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Saturday, February 27, 2016

Vertical Earth Kilometer

In Friedrichsplatz Park in Kassel, Germany, there is a public art installation of epic scale, but you can’t see it. The only visible sign of its existence is a small brass disk, two inches wide, embedded in a red sandstone plate, two meters by two meters square. That simple brass disk is actually the top-end of a one-kilometer long rod inserted vertically into the ground with the top lying flush to the surface of the earth.

The strange art piece was installed in 1977 by the famed American artist Walter De Maria who is known for his monumental sculptures and installation that combine the simplicity of minimalism and vast scale. Earlier, Walter had created “The Lightning Field” in New Mexico consisting of 400 stainless steel posts arranged in a 1 mile × 1 kilometer grid array. Another one of Walter De Maria’s creation, “The Broken Kilometer”, is composed of five hundred two-meter-long solid brass rods, each with the same diameter as the rod used for “The Vertical Earth Kilometer”, arranged in five parallel rows of one hundred rods each. That one is located in New York City.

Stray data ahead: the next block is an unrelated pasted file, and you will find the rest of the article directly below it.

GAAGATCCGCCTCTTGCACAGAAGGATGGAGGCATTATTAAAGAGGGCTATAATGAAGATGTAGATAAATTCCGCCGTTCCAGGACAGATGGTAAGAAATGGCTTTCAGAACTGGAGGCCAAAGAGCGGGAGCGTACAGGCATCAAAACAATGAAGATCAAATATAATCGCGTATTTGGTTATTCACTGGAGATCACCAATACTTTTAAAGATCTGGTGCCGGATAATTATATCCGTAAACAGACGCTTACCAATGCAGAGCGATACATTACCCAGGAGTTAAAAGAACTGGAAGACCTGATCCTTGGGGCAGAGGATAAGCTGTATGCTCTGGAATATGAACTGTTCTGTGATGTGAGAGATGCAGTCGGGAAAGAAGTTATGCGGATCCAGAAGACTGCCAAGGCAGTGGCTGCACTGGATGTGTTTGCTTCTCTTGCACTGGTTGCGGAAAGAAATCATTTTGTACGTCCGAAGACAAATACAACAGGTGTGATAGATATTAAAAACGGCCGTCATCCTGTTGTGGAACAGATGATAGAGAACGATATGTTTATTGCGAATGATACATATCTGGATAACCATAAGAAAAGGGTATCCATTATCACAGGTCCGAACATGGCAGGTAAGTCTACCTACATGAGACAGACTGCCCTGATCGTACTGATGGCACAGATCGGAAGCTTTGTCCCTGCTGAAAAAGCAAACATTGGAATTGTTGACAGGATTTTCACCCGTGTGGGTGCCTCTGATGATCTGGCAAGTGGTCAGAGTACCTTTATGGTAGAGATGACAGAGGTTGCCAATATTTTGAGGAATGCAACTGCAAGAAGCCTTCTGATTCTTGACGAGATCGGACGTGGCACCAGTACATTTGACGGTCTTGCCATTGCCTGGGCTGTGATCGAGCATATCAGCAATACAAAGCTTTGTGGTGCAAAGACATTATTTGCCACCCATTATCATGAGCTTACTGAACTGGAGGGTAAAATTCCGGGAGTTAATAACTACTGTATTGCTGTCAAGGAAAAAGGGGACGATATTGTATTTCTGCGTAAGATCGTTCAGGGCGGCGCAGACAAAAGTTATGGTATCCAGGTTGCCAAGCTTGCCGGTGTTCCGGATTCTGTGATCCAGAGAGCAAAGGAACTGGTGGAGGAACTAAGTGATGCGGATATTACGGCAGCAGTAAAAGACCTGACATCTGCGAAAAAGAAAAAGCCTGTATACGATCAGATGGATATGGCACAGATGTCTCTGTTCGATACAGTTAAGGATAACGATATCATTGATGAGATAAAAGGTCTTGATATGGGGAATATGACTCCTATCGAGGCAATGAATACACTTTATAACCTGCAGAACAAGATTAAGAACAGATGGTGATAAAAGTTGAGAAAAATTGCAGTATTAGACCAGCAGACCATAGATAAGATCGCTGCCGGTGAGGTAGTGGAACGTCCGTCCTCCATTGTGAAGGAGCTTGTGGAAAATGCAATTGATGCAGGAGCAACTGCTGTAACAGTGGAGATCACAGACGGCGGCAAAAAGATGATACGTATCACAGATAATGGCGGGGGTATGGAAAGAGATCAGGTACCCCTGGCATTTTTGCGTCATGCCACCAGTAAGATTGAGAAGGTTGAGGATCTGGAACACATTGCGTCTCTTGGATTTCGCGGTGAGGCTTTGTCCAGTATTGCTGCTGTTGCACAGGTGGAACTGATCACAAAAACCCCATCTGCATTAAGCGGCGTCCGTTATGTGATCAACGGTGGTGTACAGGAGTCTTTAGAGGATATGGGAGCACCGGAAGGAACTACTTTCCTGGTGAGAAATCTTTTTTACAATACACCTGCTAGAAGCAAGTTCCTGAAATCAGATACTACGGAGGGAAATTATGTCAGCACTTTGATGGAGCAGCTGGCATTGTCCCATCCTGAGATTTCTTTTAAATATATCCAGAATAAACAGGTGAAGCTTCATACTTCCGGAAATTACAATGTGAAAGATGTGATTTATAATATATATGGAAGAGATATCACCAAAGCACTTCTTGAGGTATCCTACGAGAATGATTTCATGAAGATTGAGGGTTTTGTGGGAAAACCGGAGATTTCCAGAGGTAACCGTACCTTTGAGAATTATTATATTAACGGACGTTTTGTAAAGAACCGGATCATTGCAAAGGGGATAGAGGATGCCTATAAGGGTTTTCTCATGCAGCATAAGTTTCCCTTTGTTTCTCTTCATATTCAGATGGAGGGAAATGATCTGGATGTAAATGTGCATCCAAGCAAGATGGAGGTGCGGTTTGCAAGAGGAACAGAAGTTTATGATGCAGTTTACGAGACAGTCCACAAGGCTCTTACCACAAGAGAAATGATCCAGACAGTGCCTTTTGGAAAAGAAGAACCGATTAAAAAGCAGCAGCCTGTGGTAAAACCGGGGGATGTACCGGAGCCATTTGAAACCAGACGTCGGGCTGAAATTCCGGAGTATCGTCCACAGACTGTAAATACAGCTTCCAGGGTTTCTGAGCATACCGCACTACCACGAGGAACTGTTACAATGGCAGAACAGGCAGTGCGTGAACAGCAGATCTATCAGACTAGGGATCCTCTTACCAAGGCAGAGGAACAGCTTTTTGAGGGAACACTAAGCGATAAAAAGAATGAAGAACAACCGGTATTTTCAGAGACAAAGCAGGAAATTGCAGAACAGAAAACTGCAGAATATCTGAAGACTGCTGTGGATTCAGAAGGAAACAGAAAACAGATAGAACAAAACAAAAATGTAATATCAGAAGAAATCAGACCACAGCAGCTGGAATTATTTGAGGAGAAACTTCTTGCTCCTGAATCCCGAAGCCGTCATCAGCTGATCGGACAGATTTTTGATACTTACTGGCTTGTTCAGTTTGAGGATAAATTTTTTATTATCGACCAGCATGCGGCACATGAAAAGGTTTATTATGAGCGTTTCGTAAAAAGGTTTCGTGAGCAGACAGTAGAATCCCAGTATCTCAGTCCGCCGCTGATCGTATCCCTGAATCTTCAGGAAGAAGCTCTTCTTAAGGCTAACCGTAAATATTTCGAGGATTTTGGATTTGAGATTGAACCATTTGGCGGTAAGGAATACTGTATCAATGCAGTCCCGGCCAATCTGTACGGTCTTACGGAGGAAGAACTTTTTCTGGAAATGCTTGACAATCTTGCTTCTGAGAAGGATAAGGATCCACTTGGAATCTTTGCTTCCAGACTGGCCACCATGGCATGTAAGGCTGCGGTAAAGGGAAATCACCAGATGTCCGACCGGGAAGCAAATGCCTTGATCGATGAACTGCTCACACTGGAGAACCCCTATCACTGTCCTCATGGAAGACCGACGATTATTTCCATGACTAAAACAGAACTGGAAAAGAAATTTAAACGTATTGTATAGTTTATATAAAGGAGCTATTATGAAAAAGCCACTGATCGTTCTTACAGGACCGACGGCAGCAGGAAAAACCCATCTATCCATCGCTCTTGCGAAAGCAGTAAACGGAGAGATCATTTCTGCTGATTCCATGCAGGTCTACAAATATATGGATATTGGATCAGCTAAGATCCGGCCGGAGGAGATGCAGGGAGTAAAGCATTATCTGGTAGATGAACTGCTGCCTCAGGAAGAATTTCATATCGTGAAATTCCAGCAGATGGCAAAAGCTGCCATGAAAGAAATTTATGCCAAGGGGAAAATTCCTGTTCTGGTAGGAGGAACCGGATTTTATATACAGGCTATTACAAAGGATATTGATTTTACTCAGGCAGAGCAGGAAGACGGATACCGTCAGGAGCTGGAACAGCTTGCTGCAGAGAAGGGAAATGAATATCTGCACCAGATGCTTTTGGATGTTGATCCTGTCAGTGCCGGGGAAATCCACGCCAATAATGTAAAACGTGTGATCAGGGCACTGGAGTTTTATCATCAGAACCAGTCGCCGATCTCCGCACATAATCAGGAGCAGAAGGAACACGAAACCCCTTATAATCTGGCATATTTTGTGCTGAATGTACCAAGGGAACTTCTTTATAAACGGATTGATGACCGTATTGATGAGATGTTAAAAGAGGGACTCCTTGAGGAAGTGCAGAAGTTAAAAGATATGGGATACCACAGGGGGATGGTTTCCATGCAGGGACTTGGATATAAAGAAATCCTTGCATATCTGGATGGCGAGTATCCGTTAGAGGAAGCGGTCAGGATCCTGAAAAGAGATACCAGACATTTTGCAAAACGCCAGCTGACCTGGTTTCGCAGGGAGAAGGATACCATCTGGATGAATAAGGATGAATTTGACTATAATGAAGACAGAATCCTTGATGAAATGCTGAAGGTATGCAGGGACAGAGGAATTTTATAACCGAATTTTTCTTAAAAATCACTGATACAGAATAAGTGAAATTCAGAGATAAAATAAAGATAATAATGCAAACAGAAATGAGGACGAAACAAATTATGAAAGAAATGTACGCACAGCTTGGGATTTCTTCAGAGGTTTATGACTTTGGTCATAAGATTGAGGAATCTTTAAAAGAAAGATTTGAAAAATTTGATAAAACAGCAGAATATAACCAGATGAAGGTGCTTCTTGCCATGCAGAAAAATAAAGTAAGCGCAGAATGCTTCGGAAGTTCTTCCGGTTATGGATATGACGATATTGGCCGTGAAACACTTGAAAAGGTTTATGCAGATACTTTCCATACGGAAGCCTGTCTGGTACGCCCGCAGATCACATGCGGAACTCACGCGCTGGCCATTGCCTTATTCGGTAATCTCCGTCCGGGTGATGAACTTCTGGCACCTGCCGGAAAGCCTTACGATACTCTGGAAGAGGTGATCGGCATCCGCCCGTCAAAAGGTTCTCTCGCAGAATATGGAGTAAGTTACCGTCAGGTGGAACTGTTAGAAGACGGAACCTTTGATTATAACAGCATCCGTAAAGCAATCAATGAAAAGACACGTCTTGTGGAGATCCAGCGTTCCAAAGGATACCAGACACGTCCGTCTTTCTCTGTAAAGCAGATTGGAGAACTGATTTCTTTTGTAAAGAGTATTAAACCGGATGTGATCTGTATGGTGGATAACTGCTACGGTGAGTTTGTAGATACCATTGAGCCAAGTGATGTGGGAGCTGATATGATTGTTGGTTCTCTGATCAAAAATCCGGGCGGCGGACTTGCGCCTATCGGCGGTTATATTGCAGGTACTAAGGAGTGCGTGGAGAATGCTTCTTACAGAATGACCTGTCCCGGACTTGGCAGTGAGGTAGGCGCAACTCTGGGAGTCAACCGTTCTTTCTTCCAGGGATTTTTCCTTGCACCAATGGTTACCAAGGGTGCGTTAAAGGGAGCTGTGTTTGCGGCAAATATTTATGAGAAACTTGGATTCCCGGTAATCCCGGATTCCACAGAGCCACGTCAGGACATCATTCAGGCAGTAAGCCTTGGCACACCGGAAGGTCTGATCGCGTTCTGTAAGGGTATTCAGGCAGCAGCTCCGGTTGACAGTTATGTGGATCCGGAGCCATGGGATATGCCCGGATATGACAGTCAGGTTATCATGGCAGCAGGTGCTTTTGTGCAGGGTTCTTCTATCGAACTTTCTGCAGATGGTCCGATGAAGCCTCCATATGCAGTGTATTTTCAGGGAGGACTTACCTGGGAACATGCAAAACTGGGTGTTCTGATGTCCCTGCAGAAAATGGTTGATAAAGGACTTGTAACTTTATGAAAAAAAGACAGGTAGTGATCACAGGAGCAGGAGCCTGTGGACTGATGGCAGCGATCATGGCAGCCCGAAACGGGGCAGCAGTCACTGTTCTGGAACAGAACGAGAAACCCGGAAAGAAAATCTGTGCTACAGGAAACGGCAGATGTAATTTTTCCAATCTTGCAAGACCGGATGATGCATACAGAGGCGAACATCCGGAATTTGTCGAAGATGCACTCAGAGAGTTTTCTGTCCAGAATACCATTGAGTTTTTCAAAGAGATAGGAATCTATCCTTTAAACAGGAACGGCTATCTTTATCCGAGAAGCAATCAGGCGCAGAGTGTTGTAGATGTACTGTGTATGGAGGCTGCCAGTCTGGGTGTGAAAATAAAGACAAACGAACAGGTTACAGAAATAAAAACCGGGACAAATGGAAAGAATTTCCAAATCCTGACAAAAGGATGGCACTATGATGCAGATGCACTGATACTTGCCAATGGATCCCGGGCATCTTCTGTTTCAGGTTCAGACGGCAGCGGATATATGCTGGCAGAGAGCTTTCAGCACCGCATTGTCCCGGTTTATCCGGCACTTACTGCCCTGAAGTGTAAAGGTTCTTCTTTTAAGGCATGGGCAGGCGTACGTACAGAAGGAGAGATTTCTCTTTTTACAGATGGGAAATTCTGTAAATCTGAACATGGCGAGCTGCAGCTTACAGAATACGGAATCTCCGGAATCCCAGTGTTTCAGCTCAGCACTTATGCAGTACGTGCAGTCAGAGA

But “The Vertical Earth Kilometer” is by far the most subtle and bizarre because of it’s near total absence, requiring only trust from the viewer to be aware of the work.

For Vertical Earth Kilometer, Walter hired a Texan drilling rig to bore a shaft that goes through six geological layers, and took seventy-nine days to reach the precise depth. The continuous metal rod is made up of 167 rods measuring 20 foot each, that are screwed tightly together. The privately funded project cost DM 750,000, which was a lot of money in 1977, and inevitably incited public outcry because the resulting art piece leaves so little to see. Particularly irritated were the neighboring residents who had to bear with the noise of drilling for nearly three months.






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